The only beneficiaries of drug testing are the makers of the tests.
Redford Givens, webmaster
DRCNet Online Library of Drug Policy
[sent, not yet published]
Letters to the Editor
The Amador Ledger Dispatch
To the Editor:
Thank you for publishing Redford Givens' letter "False positives" (18 April). A generation of parents has been taught to place its "drug-free America" faith and hope on the junk science of drug testing, but rarely learns that our national policy of drug testing has built an empire of wealth for former Drug War "public servants." They are more accurately private predators, and we are their prey.
Givens' long and well-documented list of medications and medical conditions which regularly spew back false positives isn't the junkiest junk that plagues and invalidates this strange and questionable "science."
Bayes' Theorem has been a proven keystone of statistics and probability since the 18th century. Long before drug testing even existed, it flatly states that there will always be a built-in, unavoidable, high percentage of unreliable results in any such test, no matter how accurate the test is.
Wikipedia's example of Bayes' application to drug testing uses a test that "will correctly identify a drug user as testing positive 99% of the time, and will correctly identify a non-user as testing negative 99% of the time."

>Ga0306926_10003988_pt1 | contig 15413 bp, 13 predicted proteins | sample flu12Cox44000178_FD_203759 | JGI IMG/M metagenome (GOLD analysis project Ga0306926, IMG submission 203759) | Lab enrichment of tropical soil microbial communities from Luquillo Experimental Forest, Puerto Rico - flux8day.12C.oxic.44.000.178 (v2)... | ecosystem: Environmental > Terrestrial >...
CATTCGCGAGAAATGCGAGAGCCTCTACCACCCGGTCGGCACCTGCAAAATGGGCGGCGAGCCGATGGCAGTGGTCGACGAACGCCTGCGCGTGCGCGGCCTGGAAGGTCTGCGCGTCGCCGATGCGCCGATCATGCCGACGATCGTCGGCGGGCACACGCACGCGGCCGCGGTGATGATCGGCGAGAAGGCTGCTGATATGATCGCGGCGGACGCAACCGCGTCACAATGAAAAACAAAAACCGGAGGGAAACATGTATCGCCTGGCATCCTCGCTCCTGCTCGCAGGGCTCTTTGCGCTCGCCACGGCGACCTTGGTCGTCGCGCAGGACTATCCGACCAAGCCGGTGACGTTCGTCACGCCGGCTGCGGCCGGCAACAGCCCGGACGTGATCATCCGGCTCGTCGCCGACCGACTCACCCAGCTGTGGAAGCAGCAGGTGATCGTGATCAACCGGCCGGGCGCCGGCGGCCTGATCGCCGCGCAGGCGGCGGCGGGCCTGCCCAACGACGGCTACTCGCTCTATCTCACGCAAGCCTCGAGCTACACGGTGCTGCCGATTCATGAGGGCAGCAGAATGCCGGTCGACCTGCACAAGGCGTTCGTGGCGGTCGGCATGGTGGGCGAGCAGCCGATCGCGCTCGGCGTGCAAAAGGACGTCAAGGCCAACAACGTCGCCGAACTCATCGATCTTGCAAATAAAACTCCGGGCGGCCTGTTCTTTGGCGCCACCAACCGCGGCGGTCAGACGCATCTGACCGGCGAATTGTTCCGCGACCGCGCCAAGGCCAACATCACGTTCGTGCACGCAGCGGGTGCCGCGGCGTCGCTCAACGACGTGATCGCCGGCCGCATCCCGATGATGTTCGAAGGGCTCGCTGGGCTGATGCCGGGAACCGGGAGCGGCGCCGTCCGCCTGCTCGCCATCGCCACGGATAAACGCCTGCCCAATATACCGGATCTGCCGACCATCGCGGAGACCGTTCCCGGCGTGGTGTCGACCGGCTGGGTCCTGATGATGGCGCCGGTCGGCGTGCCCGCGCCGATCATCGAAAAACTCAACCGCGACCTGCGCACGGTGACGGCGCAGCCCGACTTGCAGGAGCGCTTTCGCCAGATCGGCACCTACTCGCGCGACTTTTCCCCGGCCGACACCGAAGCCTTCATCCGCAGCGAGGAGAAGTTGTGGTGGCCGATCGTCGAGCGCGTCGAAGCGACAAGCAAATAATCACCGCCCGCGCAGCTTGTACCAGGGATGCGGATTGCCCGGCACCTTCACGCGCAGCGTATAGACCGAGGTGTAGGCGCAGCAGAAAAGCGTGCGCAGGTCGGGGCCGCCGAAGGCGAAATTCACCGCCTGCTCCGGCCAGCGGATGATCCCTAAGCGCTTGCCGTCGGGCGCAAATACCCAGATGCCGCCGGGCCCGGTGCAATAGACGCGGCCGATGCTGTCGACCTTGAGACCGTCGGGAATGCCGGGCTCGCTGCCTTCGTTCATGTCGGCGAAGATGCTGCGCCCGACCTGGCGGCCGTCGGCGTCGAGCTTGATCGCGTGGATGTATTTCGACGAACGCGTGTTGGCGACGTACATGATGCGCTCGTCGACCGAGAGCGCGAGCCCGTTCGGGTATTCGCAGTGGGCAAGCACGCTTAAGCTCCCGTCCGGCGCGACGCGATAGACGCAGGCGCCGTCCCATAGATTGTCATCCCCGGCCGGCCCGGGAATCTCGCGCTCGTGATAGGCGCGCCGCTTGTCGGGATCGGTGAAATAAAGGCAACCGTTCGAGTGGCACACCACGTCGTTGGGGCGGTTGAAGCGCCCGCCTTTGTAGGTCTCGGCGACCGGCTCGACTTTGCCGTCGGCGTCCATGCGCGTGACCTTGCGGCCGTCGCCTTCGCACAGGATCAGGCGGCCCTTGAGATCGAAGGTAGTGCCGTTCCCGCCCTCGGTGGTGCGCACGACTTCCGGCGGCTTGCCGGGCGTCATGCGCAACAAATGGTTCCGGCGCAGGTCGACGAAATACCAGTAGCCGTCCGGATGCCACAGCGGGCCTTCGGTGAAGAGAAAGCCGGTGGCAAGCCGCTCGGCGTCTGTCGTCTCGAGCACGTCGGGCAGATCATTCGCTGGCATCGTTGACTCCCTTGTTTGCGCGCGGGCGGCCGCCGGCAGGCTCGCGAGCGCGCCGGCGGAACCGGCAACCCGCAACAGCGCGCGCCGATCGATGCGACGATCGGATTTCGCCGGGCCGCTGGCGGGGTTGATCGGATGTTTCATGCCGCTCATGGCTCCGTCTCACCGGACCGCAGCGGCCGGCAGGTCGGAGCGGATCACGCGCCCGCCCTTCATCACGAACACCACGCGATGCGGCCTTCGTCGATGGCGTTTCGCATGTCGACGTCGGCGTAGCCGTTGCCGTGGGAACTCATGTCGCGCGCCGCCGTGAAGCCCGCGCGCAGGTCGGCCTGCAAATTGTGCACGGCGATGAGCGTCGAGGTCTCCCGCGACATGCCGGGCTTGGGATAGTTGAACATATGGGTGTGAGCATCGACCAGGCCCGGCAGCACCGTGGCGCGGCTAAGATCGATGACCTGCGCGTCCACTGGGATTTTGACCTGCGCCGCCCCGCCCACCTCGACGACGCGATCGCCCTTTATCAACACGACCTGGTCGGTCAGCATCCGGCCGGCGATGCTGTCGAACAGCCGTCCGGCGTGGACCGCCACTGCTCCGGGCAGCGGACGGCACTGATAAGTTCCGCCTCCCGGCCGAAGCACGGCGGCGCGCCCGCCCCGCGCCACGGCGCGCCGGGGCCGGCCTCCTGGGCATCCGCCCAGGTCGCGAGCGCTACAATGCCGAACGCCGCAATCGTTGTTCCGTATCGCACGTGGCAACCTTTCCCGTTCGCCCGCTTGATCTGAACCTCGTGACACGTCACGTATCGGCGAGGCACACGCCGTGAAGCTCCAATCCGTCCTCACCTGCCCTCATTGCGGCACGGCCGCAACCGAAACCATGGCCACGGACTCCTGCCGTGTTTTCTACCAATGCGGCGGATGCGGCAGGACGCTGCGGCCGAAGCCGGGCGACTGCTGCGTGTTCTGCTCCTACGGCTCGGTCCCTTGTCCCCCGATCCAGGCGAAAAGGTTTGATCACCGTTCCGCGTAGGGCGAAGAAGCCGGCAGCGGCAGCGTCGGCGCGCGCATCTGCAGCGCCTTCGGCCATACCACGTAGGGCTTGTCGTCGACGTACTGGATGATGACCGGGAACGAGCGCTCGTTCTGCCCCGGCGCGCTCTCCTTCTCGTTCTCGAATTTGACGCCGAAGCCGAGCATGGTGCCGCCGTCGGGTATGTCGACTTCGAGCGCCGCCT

But Bayes' Theorem concludes: "Despite the high accuracy of the test, the probability that an employee who tested positive actually did use drugs is only about 33%, so it is actually more likely that the employee is not a drug user."
The mathematics departments of the nation's finest universities have dozens of similar explanations of the fundamental unreliability of drug testing, easily Googled by the keywords "Bayes" and "drug testing."
Math hurts. But putting our schoolkids' reputations and futures in the hands of greedy junk scientists will hurt our kids far more than math class ever did.